Emco Mills, Inc. v. Isbrandtsen Co., Inc, 210 F.2d 319 (8th Cir. 1954)

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US Court of Appeals for the Eighth Circuit - 210 F.2d 319 (8th Cir. 1954) Feb. 15, 1954. Rehearing Denied March 9, 1954

Herschel H. Friday, Jr., Little Rock, Ark. (J. L. Shaver, Wynne, Ark., and Pat Mehaffy, Little Rock, Ark., on the brief), for appellant.

E. R. Morrison, Kansas City, Mo. (E. L. Westbrooke, Jonesboro, Ark., John A. Morrison, Clark Kuppinger, Morrison, Hecker, Buck, Cozad & Rogers, Kansas City, Mo., on the brief), for appellee.

Before GARDNER, Chief Judge, and THOMAS and COLLET, Circuit Judges.

COLLET, Circuit Judge.

The plaintiff corporation, the appellee on this appeal, an exporter of grain, located in New York City, gave an order to a grain broker in Memphis, Tennessee, to purchase for it for export from New Orleans, Louisiana, 50,000 bushels of soybeans at $2.08 1/4 per bushel. The president of defendant company, which is the present appellant, a dealer in grain at Earle, Arkansas, and a customer of the broker, called the broker by telephone October 13, 1950, and informed him that defendant desired to sell 10,000 bushels of soybeans. The broker informed defendant of the order from plaintiff for 50,000 bushels. Defendant had not therefore had any business transaction with plaintiff. Defendant informed the broker that he would sell plaintiff only 10,000 bushels. On the same day the broker prepared the following 'confirmation,' reciting the sale of 50,000 bushels and mailed a copy of it to plaintiff and defendant.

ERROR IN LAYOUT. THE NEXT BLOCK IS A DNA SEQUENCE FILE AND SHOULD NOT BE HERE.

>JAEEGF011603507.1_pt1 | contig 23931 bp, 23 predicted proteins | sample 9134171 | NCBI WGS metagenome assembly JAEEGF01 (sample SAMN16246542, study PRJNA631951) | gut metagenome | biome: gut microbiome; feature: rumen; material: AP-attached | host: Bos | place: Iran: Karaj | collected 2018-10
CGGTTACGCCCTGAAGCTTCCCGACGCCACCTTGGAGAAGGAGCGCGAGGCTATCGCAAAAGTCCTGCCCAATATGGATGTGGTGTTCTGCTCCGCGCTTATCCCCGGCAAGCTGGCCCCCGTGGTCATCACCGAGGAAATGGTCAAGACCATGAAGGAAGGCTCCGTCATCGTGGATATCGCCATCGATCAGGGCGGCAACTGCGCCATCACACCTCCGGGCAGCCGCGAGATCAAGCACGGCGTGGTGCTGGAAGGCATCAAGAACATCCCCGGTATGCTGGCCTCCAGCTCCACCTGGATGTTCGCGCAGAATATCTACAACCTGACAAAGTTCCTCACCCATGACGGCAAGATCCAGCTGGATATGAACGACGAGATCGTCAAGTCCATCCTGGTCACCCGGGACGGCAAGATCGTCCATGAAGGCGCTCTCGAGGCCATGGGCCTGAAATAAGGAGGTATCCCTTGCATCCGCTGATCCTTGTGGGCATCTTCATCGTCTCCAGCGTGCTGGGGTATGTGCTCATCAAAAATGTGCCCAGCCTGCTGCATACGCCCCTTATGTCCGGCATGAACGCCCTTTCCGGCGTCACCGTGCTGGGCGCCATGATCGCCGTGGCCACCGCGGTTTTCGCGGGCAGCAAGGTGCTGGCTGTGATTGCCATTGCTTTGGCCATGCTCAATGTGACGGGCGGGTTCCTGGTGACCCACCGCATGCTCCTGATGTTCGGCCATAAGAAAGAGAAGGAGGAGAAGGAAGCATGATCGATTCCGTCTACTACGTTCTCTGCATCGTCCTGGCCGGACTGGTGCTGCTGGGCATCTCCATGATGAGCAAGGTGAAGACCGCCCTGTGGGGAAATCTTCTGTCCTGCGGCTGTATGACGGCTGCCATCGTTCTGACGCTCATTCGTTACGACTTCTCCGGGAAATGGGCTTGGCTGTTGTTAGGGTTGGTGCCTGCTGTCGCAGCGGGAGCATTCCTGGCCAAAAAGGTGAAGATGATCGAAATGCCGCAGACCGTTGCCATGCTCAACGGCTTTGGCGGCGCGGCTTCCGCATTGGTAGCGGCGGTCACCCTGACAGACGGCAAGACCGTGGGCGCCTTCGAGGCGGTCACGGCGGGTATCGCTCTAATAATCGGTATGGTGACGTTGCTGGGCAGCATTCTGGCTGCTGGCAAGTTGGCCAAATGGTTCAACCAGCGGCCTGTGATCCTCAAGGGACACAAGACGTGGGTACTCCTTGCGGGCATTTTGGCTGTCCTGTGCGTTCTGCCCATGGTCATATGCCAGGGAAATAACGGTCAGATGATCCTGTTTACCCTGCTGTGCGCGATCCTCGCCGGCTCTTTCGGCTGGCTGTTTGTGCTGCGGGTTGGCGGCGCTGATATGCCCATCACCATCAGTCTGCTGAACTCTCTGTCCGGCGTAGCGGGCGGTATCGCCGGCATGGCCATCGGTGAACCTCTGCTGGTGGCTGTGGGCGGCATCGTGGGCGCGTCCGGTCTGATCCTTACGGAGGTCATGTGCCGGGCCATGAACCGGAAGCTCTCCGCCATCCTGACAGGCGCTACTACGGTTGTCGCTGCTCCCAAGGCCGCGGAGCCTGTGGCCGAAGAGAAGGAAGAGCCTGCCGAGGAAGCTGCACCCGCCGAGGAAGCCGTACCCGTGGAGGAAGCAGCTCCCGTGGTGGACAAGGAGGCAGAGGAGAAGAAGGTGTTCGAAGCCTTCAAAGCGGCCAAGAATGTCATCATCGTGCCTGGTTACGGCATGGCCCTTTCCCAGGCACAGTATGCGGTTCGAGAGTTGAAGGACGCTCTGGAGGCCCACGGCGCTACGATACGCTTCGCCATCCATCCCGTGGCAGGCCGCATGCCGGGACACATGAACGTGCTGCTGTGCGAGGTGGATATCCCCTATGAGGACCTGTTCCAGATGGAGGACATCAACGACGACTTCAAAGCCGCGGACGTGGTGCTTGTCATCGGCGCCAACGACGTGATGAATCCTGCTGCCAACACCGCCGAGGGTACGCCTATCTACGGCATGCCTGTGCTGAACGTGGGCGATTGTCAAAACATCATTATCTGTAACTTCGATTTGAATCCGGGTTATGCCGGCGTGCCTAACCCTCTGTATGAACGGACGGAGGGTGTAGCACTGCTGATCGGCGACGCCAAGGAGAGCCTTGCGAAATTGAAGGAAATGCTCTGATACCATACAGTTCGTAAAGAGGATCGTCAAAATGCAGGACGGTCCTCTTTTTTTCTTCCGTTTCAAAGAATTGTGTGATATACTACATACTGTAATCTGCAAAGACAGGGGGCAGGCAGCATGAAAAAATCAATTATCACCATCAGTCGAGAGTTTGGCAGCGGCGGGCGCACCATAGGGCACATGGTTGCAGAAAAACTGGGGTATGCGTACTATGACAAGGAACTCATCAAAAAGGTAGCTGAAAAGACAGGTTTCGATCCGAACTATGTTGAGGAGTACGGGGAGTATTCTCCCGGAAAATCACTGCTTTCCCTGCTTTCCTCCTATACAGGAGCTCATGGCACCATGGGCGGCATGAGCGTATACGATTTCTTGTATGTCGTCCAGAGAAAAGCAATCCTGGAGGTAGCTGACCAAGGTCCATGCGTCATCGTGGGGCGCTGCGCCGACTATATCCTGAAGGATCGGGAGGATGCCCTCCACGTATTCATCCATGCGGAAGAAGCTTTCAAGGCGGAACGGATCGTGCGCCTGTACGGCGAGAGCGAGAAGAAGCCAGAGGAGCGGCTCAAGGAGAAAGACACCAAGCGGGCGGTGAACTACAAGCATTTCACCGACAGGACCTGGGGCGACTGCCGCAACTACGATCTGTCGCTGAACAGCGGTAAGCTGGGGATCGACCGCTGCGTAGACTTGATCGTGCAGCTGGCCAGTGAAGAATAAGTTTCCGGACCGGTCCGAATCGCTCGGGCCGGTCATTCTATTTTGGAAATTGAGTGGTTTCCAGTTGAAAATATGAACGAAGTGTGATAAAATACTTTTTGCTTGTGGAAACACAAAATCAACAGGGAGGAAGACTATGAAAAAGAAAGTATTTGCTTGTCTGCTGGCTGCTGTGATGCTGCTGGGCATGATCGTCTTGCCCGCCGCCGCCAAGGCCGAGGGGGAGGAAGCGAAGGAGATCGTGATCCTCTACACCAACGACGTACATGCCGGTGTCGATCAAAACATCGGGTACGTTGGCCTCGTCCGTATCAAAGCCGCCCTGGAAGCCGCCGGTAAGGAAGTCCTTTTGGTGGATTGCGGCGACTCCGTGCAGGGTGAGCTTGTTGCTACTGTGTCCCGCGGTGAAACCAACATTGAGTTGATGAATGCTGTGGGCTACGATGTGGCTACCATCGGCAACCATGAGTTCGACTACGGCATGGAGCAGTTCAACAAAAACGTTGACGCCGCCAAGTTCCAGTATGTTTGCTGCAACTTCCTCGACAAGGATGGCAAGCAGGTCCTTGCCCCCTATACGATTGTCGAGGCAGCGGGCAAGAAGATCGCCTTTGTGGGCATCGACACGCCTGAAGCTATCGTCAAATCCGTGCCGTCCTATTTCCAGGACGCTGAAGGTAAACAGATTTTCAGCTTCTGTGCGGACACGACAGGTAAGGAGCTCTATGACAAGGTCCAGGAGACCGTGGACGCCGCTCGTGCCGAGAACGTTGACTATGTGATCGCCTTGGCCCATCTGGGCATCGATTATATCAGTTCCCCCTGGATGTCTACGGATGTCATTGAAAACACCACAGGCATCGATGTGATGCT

Received Oct. 16, 1950

'No. 1068-50

Standard Commission Company

414 Cotton Exchange Building

Memphis October 13, 1950

Isbrandtsen Company,Inc.

26 Broadway

New York, N.Y.


'We hereby confirm sale to you for the account of

Emco mIlls, Inc.

Earle, Arkansas

50,000 bushels No. 2 Yellow Soybeans. Mill discounts to apply. Amendment 3 to rule 230 of the Kansas City Board of Trade rules to apply. $2.08 1/4 per bushel f.o.b. Earle, Arkansas. Weights, New Orleans official, grades, New Orleans Official Seller's option October 20- November 15, 1950, to New Orleans for export. Ship to Isbrandtsen Co., Inc., c/o Public Grain Elevator. Notify W. L. Richeson & Sons, 624 Gravier, New Orleans, La. Route to protect 19 1/2cents per 100 lbs. export freight rate to New Orleans, La. Permit No. will be furnished on request. Drafts and papers to Isbrandtsen Co., Inc., c/o Chase National Bank, New york, N.Y.

'Assuring you of our appreciation of this business, we are,

'Very truly yours, 'Standard Commission Company. 'By (s) Dixon Jordan'